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Command and control communications key to detecting threats

Malware command and control (C&C) communications are key to detecting advanced threats, according to a security researcher

Traditional signature-based technologies are failing to detect advanced and previously unknown malware threats, according to Moshe Zioni, security research manager at Verint.

“Even technologies using anomaly detection and behaviour analytics are failing when it comes to unknown threats,” he told Computer Weekly.

There needs to be an additional approach, he said, that is robust and can correlate many more pieces of data to identify similarities and indicators of malicious activity than human analysts can.

Key to this approach is to focus on command and control (C&C) communications and to use machine learning technology to improve detection rates and efficiency, said Zioni.

He said C&C communications is a useful area of focus because it is the cornerstone of most forms of malware, which means it is almost always present.

And even though C&C is not essential to the main function of ransomware, which typically encrypts data and demands payment for the decryption key, there is often some C&C activity in the initiation phase.

“So at least some C&C communication is inevitable when it comes to malware, and it is the one element of any malware that is least likely to change from one version or variant to another.”

While other elements of malware can change radically from one version to the next, Zioni said the C&C communications element often remains unchanged or changes very little.

“The fact that C&C communications is such a common element and changes little from version to version makes it a good place to start in terms of a detection strategy,” he said.

However, Zioni said defenders should ideally look at network communications in conjunction with endpoint data, because just looking at one or the other risks missing some indicators of compromise.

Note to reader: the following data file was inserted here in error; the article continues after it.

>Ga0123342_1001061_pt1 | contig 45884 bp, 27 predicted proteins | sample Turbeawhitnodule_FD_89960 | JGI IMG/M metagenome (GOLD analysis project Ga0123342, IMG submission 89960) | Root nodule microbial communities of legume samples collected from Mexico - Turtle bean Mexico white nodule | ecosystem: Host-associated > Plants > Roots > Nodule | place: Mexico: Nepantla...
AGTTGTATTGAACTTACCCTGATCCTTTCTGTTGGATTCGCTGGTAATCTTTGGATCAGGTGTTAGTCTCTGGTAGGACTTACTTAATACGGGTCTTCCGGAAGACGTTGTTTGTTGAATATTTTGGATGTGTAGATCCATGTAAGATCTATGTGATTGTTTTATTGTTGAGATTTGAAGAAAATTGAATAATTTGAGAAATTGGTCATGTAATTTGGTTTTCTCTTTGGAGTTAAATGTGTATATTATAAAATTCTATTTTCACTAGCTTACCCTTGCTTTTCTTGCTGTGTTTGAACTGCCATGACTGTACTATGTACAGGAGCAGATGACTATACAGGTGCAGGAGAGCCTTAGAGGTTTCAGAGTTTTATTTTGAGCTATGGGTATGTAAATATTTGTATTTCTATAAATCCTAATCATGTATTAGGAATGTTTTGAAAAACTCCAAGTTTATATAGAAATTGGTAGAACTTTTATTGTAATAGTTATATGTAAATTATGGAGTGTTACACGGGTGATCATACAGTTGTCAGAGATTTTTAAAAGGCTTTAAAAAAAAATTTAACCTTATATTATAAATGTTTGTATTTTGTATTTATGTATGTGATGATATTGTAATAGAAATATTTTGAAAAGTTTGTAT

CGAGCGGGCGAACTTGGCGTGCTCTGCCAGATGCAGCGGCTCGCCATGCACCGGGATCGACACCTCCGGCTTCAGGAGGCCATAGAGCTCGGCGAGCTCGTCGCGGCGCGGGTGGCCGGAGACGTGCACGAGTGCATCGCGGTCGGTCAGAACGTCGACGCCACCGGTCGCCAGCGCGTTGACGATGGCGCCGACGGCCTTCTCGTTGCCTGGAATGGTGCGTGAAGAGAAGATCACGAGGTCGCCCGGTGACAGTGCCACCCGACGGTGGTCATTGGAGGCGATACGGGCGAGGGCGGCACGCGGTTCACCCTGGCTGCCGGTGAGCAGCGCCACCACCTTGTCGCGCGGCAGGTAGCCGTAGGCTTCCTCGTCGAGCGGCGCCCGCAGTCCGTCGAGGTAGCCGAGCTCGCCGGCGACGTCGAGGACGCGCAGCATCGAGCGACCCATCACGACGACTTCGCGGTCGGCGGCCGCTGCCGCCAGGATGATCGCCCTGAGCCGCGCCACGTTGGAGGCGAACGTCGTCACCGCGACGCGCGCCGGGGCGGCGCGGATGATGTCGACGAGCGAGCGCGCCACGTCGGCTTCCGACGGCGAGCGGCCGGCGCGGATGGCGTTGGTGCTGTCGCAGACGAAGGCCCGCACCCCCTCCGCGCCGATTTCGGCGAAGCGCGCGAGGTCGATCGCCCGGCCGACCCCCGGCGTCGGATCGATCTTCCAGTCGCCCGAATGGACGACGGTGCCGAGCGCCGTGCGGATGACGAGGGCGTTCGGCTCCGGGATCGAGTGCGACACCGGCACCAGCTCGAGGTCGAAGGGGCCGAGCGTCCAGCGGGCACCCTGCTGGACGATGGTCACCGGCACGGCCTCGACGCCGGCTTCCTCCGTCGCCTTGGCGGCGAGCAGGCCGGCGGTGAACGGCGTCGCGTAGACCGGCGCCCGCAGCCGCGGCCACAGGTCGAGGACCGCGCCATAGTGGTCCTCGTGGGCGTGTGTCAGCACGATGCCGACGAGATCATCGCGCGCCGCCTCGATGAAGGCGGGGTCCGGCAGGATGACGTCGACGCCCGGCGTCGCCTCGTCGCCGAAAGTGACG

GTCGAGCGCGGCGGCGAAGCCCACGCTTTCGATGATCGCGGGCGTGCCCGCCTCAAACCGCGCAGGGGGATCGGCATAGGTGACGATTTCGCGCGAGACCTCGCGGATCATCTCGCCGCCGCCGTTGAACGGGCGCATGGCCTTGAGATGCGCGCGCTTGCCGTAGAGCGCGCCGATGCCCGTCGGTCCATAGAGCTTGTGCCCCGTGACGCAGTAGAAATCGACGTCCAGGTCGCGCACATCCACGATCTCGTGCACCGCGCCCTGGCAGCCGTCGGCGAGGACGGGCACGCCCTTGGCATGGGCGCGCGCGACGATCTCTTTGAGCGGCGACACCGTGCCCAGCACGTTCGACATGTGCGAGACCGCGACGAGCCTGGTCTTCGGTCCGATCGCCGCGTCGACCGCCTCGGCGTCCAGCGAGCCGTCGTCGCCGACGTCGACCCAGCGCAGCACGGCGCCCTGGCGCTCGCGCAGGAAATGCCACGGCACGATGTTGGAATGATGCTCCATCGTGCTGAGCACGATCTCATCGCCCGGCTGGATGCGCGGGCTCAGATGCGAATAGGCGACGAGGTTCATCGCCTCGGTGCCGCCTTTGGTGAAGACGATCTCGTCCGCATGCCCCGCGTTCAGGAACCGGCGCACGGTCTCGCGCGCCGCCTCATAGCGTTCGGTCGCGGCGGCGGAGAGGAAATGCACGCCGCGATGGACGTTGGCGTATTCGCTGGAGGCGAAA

The best strategy, according to Zioni, is to monitor the whole IT environment, and then use machine learning technology to identify C&C communications patterns in the data.

“Unlike a human analyst, machine learning technology can extrapolate from tens of thousands, perhaps millions, of samples to predict the small changes in C&C communications that take place from one version to the next,” he said.

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Machine learning technology is also able to analyse network communications in real time, which is not possible for human analysts when the data is moving at speeds of 1Gbps or more.

“A robust machine can learn to be more flexible in its results and extrapolate more generously to present a wider range for the human analysts to consider,” said Zioni.

Machine learning technology in this context, he said, is not a replacement for human analysts, but a way of making them more effective by filtering out most of the false positives and other irrelevant data.

“As a result, the human analysts have an acceptable amount of data to deal with to enable them to make a final determination on what is an indicator of malicious behaviour and what is not, which can then be fed back into the machine learning technology to refine its capabilities as part of a supervised learning approach,” he said.

Moshe Zioni will explore this topic in greater depth in a presentation entitled On the hunt for advanced attacks? at Infosecurity Europe 2017 in London, which takes place from 6-8 June. 

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